I've written before about my daughter, Athena, and how we chose her name. We wanted our girl to have a name that was strong, assertive, and confident in a world that doesn't value these traits enough in girls. Well, our prayer was answered. And then some.
From her earliest days, I felt Athena was different. If I'm honest with myself, I'll admit that on many of those early days, I wasn't sure different was a good thing. Oh, don't get me wrong, I loved Athena more than I'd ever loved anyone, bu
t she was such a far cry (pun very much intended) from the other babies I knew.
From her earliest days, she cried often and persistently, and we were pretty sure there was no cause aside from boredom. We couldn't drive 5-minutes down the street without a meltdown. She would cry so fervently that I’d pull over to the side of the road in a panic, checking to see if it was a wet diaper, hunger, too hot or too cold. It was none of these things. She simply wanted stimulation.
She wanted to nurse constantly. Her sleep patterns were irregular. When her needs weren't met, she arched her back in fury and cried with zeal - long before the fabled "tantrum years." She hit all of her milestones on time or early and didn't show any emotional deficits – so we weren’t necessarily feeling the need to have her evaluated for a disability - but we knew her personality was trying and tested us to our limits.
I often wondered what I was doing wrong and felt envious of my friends. I know we’re not supposed to compare, but other moms were seemingly able to go on with their lives after having babies, watch TV shows each week, go on kid-friendly trips, maintain friendships and hobbies, while I struggled just to survive, sleep, and not lose my cool. (For the record, I failed at the latter too many times to count).
So who are these "spirited" or "high-need" children? They often get described as strong-willed, intense, persistent, sensitive, active, intelligent and leaders. The early days were so trying that I admittedly often used less flattering descriptors of my child: "She's all drama all the time," I would tell people.
Now that she's older, while her temperament certainly challenges me at times, I adore the unique and positive aspects of her personality. I believe if we steer her right she could grow up to be the kind of adult who stands up against injustice, leads a cause she’s passionate about or helps those in need. I adore her inquisitiveness, the way her mind works, her kind spirit, her intelligence and her compassion.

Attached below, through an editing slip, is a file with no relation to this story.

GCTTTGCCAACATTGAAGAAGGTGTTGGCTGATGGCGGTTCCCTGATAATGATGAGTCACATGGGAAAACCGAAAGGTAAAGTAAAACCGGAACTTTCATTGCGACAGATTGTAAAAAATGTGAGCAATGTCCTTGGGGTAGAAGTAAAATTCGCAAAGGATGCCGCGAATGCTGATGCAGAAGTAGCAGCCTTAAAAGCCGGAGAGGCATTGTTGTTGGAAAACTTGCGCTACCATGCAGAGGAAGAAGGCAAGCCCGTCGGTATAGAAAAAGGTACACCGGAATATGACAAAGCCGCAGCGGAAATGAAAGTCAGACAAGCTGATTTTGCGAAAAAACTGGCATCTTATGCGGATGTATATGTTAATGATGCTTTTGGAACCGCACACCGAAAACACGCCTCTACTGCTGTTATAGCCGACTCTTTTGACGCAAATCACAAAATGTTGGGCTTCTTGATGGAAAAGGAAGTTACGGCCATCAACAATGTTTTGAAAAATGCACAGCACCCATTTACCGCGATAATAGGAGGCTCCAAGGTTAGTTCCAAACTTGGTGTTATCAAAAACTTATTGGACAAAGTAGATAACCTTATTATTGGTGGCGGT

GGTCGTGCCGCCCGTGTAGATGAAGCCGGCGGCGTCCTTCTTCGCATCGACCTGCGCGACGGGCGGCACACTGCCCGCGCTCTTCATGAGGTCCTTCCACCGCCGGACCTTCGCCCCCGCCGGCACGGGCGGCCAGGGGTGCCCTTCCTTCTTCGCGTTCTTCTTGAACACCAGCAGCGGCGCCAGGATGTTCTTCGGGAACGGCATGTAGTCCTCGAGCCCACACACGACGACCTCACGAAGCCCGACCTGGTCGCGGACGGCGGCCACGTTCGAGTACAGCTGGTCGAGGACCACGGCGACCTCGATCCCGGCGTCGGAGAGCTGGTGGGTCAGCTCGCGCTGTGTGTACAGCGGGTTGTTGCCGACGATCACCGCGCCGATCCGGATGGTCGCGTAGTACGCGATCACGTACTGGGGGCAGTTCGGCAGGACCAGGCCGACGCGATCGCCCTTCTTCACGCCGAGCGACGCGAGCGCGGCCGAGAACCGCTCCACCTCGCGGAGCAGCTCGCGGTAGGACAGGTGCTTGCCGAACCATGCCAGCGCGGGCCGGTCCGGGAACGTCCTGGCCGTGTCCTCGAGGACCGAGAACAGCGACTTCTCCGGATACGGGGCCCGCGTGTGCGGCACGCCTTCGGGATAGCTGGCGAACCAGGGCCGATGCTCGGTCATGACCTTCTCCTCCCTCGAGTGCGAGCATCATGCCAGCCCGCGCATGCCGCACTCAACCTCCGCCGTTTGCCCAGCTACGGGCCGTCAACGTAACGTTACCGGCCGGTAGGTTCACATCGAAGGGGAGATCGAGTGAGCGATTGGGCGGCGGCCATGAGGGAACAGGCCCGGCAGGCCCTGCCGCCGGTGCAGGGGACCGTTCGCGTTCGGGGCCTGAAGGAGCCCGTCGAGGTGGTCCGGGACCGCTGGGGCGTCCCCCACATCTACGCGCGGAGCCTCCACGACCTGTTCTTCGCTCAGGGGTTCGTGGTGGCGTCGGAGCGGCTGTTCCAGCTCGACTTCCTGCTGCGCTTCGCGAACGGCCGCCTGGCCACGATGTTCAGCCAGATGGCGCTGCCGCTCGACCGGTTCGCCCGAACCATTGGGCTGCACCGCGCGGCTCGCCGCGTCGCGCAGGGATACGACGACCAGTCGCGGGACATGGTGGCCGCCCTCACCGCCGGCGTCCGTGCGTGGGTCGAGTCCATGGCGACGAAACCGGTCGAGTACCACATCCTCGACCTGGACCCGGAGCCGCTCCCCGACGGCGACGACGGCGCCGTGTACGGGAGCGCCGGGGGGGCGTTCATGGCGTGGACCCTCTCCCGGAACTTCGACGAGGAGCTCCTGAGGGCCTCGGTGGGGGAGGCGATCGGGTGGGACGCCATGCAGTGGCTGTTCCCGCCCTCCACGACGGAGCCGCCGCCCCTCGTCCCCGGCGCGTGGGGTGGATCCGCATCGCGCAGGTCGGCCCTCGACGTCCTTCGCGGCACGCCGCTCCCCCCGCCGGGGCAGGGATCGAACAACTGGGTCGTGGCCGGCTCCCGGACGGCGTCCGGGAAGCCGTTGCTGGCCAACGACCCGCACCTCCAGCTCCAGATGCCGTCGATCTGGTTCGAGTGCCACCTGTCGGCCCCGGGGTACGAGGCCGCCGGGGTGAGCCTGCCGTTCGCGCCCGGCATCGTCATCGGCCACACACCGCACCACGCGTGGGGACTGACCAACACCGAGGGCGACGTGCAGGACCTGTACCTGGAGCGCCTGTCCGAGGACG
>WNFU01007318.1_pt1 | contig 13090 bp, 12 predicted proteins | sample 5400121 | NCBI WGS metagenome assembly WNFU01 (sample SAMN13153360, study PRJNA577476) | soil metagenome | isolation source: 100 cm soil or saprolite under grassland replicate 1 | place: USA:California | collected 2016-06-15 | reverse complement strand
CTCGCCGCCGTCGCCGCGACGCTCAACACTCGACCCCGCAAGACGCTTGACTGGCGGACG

During the last four years, I've read a ton about Spirited Children. So how can you tell in the early years if you've been blessed with one of these unique children? While it can be hard to tell, especially with your first child, here are some early indicators.
*Note: all children go through strong-willed phases, particularly during the toddler years, and a baby who cries a lot may be crying due to a physical cause that will disappear with time. What I’m describing here is an overall and persistent personality type.
Photo Credit: http://www.slate.com/
High-need kids tend to be slow to wean from objects of comfort. Weaning from nursing is often exceptionally hard. Ours involved a 3-month period of prolonged tantrums.
If you yourself are intense, driven, intelligent, and a little on the Type A side, chances are decent you may have passed on these genes to your offspring.
So why discuss this on a website devoted to health and fitness? My next article will offer tips for parents of spirited children, to help them embrace healthy living and to help you with coping skills, since your life may feel different from that of other parents.